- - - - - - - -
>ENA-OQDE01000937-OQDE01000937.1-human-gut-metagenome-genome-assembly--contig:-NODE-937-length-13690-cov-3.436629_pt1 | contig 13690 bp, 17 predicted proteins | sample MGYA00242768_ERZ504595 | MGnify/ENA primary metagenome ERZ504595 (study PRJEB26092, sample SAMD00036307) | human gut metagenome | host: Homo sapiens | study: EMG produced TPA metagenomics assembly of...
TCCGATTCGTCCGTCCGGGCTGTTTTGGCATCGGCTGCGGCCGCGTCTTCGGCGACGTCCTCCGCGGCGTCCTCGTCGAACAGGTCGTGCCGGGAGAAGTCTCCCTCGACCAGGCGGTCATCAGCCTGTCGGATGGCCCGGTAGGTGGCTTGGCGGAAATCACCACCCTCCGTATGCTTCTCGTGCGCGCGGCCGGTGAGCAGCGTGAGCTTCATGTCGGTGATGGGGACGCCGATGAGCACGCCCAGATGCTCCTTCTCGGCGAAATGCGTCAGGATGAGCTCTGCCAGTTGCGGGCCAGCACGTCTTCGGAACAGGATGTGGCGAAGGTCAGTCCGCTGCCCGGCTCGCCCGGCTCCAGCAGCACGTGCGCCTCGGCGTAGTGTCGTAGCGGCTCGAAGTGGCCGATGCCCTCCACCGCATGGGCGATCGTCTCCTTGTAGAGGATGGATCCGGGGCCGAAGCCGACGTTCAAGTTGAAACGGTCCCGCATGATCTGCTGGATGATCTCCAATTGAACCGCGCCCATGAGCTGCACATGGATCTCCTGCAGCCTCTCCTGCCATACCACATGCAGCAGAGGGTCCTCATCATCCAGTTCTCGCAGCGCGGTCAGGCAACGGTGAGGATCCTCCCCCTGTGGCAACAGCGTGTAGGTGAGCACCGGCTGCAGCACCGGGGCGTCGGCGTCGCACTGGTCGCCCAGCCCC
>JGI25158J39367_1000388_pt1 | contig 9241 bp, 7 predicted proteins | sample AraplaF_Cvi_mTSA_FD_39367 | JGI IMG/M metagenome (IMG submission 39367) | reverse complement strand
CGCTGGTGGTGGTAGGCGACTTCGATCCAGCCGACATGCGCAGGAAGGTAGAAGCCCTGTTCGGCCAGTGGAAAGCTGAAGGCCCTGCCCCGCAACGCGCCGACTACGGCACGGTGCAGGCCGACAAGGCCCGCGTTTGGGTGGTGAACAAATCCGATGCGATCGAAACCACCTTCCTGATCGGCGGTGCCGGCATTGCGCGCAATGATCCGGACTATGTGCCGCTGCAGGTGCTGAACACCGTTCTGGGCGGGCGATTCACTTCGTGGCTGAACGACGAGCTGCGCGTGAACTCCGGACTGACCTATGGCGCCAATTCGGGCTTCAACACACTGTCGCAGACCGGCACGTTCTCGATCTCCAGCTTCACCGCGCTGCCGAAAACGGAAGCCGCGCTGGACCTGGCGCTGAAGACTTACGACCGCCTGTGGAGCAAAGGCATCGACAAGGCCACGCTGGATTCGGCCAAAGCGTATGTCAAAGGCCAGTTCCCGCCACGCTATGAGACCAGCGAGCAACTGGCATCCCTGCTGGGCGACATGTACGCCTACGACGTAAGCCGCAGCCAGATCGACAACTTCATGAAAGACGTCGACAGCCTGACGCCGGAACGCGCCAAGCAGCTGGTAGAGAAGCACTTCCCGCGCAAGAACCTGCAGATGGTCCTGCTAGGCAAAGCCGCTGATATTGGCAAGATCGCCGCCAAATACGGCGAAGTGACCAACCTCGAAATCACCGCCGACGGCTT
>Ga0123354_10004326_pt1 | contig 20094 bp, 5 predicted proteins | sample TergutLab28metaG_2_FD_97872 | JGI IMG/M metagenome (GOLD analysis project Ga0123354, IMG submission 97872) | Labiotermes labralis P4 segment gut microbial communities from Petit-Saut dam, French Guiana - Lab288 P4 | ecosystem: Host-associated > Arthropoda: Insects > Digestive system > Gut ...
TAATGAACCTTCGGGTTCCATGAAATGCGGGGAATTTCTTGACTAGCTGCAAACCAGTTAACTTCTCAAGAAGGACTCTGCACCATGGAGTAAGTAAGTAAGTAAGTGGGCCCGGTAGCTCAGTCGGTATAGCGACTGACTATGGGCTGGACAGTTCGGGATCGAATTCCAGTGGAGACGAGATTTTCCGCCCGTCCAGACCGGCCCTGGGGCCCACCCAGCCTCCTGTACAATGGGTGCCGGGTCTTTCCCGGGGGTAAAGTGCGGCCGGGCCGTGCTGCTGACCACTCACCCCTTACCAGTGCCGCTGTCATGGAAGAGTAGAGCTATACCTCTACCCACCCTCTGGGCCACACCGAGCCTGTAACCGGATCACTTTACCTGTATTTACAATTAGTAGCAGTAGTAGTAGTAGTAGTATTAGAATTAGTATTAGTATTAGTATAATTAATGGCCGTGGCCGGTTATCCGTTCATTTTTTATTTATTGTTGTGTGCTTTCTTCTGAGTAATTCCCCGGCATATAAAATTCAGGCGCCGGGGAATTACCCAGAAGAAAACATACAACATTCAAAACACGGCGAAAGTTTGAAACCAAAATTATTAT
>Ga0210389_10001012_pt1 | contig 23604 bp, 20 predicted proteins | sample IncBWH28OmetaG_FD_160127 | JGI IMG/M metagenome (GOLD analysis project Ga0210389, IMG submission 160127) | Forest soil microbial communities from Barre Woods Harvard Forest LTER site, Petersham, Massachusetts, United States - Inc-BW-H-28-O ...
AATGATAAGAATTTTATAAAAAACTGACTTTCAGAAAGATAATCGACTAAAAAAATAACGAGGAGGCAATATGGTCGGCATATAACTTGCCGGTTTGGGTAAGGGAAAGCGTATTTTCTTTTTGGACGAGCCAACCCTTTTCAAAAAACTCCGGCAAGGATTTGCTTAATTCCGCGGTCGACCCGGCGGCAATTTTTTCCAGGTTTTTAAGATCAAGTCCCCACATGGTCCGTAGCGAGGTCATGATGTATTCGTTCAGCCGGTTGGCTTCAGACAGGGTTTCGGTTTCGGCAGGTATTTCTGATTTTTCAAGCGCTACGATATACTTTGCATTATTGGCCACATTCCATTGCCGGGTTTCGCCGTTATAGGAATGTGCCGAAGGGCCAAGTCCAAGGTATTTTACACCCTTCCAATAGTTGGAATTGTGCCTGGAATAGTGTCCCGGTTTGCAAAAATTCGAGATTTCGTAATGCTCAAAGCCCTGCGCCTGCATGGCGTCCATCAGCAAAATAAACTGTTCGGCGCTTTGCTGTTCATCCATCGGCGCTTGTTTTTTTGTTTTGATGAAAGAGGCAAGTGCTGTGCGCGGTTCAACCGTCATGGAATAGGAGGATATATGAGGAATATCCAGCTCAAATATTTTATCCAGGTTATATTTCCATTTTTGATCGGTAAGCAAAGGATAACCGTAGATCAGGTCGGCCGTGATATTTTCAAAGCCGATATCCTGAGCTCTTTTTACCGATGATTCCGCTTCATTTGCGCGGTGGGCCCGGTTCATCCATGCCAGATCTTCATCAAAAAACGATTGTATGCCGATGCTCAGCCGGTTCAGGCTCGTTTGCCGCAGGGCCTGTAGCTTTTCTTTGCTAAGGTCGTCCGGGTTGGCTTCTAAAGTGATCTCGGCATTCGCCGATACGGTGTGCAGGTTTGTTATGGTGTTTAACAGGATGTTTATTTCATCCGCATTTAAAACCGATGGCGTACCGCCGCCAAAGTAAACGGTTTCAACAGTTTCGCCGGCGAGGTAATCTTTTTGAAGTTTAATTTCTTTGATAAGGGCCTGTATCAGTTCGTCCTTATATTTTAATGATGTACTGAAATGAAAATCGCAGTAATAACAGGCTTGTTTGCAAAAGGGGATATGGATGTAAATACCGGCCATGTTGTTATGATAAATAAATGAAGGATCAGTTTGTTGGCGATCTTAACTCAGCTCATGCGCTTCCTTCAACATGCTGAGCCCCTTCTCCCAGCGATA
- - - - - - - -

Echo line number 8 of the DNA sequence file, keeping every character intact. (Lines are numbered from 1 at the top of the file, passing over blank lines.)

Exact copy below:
AATGATAAGAATTTTATAAAAAACTGACTTTCAGAAAGATAATCGACTAAAAAAATAACGAGGAGGCAATATGGTCGGCATATAACTTGCCGGTTTGGGTAAGGGAAAGCGTATTTTCTTTTTGGACGAGCCAACCCTTTTCAAAAAACTCCGGCAAGGATTTGCTTAATTCCGCGGTCGACCCGGCGGCAATTTTTTCCAGGTTTTTAAGATCAAGTCCCCACATGGTCCGTAGCGAGGTCATGATGTATTCGTTCAGCCGGTTGGCTTCAGACAGGGTTTCGGTTTCGGCAGGTATTTCTGATTTTTCAAGCGCTACGATATACTTTGCATTATTGGCCACATTCCATTGCCGGGTTTCGCCGTTATAGGAATGTGCCGAAGGGCCAAGTCCAAGGTATTTTACACCCTTCCAATAGTTGGAATTGTGCCTGGAATAGTGTCCCGGTTTGCAAAAATTCGAGATTTCGTAATGCTCAAAGCCCTGCGCCTGCATGGCGTCCATCAGCAAAATAAACTGTTCGGCGCTTTGCTGTTCATCCATCGGCGCTTGTTTTTTTGTTTTGATGAAAGAGGCAAGTGCTGTGCGCGGTTCAACCGTCATGGAATAGGAGGATATATGAGGAATATCCAGCTCAAATATTTTATCCAGGTTATATTTCCATTTTTGATCGGTAAGCAAAGGATAACCGTAGATCAGGTCGGCCGTGATATTTTCAAAGCCGATATCCTGAGCTCTTTTTACCGATGATTCCGCTTCATTTGCGCGGTGGGCCCGGTTCATCCATGCCAGATCTTCATCAAAAAACGATTGTATGCCGATGCTCAGCCGGTTCAGGCTCGTTTGCCGCAGGGCCTGTAGCTTTTCTTTGCTAAGGTCGTCCGGGTTGGCTTCTAAAGTGATCTCGGCATTCGCCGATACGGTGTGCAGGTTTGTTATGGTGTTTAACAGGATGTTTATTTCATCCGCATTTAAAACCGATGGCGTACCGCCGCCAAAGTAAACGGTTTCAACAGTTTCGCCGGCGAGGTAATCTTTTTGAAGTTTAATTTCTTTGATAAGGGCCTGTATCAGTTCGTCCTTATATTTTAATGATGTACTGAAATGAAAATCGCAGTAATAACAGGCTTGTTTGCAAAAGGGGATATGGATGTAAATACCGGCCATGTTGTTATGATAAATAAATGAAGGATCAGTTTGTTGGCGATCTTAACTCAGCTCATGCGCTTCCTTCAACATGCTGAGCCCCTTCTCCCAGCGATA